In this article from Clinician’s Brief, our official clinical practice journal, cardiologist Kursten Pierce details the management of a patient with diet-related heart disease and its successful treatment. Nora, a 3-year old, 41.1-lb (18.7-kg) spayed border collie crossbreed, was presented on an emergency basis for respiratory distress and inappetence of 48 hours’ duration. The owner reported a cough that had developed and progressively worsened, as well as a decrease in appetite and activity, over the previous month. In the 48 hours prior to presentation, Nora had also become reluctant to go on her regular daily walks. The owner additionally reported loss of muscle mass and noted that, in the few days before presentation, Nora had seemed uncomfortable with an abdominal breathing component and that respiratory rate and effort had progressively increased.
Nora had been fed 3 cups of a grain-free dry kibble diet per day since adoption from a shelter 2.5 years previously. The diet’s main ingredients included kangaroo, kangaroo meal, chickpeas, peas, and lentils. Additional dietary history included occasional freeze-dried liver treats (maximum, 2-3 per week) from a local pet store and no human food. She was not receiving any vitamins, supplements, or medications other than her monthly parasite preventive. Nora was considered an otherwise healthy dog, had no travel history since adoption, and was up-to-date on flea, tick, and heartworm preventives.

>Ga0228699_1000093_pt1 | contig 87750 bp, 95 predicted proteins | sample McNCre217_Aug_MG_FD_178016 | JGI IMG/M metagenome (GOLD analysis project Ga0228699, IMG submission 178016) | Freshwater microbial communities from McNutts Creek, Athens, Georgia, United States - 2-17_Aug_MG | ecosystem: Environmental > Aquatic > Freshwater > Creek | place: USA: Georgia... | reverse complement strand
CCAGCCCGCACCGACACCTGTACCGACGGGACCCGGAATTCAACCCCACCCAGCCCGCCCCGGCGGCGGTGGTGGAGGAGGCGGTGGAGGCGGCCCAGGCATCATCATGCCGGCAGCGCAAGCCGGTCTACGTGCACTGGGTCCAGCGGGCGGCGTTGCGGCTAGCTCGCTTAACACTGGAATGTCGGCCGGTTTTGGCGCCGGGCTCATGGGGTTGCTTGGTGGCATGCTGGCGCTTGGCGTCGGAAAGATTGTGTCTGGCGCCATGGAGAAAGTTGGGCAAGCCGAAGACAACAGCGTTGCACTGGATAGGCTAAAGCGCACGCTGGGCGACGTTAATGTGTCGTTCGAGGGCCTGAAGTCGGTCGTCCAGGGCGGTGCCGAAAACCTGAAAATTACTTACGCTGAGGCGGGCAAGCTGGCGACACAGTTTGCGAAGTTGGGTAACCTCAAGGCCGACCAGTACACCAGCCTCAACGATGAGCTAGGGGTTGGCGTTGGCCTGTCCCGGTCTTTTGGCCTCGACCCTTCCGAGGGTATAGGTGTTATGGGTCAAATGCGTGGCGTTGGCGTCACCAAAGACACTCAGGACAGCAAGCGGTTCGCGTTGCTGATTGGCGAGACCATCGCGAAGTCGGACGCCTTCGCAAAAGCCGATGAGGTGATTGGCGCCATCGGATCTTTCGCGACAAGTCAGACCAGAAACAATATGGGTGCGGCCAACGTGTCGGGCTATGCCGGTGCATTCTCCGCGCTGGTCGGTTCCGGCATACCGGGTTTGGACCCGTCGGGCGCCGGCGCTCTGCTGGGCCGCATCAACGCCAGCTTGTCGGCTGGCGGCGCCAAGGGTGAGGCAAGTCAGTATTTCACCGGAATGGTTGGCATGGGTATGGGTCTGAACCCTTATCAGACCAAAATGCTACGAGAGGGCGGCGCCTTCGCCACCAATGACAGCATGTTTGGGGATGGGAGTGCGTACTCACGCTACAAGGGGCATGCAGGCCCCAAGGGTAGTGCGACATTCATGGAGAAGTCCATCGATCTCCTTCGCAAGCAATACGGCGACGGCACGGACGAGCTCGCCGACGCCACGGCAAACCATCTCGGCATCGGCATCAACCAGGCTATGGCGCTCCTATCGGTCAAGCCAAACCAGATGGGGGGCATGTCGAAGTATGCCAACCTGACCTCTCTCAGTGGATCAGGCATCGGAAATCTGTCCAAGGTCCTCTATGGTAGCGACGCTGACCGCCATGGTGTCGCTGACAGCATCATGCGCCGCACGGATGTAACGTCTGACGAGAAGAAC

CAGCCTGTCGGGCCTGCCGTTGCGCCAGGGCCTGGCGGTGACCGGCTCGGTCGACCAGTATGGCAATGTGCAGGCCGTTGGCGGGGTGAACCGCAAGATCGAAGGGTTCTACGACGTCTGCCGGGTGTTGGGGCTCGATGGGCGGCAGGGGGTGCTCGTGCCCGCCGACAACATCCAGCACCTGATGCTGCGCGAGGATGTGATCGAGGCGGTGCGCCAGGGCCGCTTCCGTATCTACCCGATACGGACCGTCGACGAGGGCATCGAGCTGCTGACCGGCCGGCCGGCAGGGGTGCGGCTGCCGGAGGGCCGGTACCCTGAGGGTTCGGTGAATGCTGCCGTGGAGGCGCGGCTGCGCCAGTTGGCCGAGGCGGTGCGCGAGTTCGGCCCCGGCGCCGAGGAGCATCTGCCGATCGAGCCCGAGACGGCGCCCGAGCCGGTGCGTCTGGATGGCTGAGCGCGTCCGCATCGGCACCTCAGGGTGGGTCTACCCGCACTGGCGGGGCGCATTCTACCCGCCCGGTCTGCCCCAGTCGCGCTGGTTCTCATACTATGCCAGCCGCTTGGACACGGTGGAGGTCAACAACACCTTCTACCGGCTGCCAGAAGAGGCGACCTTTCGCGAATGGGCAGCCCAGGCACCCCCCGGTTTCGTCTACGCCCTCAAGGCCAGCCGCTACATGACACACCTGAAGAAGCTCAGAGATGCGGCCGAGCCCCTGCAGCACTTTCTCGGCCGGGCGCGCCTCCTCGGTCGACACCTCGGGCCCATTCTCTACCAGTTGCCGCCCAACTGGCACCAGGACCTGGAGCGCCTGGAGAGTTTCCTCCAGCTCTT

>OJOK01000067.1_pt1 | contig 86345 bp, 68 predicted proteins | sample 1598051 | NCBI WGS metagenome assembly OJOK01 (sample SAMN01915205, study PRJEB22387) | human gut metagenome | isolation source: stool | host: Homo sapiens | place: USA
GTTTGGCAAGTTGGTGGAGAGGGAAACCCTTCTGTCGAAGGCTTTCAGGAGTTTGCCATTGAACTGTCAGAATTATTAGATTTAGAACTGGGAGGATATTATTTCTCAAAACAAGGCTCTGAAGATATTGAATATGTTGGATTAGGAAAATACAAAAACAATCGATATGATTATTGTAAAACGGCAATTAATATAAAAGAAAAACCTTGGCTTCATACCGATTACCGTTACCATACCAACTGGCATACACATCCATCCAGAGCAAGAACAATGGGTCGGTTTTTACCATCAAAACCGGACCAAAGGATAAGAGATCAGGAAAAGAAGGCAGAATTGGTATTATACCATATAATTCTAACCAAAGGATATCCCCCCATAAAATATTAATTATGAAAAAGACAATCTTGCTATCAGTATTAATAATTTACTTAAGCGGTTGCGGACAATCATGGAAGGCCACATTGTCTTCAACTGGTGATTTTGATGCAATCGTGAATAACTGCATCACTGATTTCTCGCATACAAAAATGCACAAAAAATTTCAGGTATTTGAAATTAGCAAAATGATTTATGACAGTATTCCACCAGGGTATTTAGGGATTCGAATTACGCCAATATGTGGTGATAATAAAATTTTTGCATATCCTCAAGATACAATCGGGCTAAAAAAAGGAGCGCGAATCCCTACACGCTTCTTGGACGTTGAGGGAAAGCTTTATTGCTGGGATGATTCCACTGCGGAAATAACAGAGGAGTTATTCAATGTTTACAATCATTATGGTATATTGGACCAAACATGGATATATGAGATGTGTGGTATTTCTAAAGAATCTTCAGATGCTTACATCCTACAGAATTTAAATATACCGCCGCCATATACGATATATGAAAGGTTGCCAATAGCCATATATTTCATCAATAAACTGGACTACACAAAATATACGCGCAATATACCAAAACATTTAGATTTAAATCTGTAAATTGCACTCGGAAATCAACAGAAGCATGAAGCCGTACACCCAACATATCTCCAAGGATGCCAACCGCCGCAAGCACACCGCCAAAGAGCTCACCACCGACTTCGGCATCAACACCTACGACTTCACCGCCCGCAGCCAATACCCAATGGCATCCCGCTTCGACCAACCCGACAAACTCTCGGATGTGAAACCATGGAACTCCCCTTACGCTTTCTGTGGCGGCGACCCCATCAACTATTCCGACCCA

On presentation, Nora was quiet but alert and responsive and had a BCS of 3/9 and mild muscle wasting. She was moderately dyspneic and tachypneic, with a resting respiratory rate of 60 breaths per minute. She had weak femoral pulses (200 bpm), was normothermic (100.3°F [37.9°C]), and had light pink mucous membranes, with a capillary refill time of 2 seconds. Jugular venous distension was observed. Cardiac auscultation revealed tachycardia with a regular rhythm and a grade II/VI left apical systolic heart murmur. Harsh bronchovesicular sounds and crackles were auscultated. Because of concern for congestive heart failure (CHF), furosemide (2 mg/kg IV) was administered, the patient was placed in an oxygen cage, and a cardiac consultation was conducted.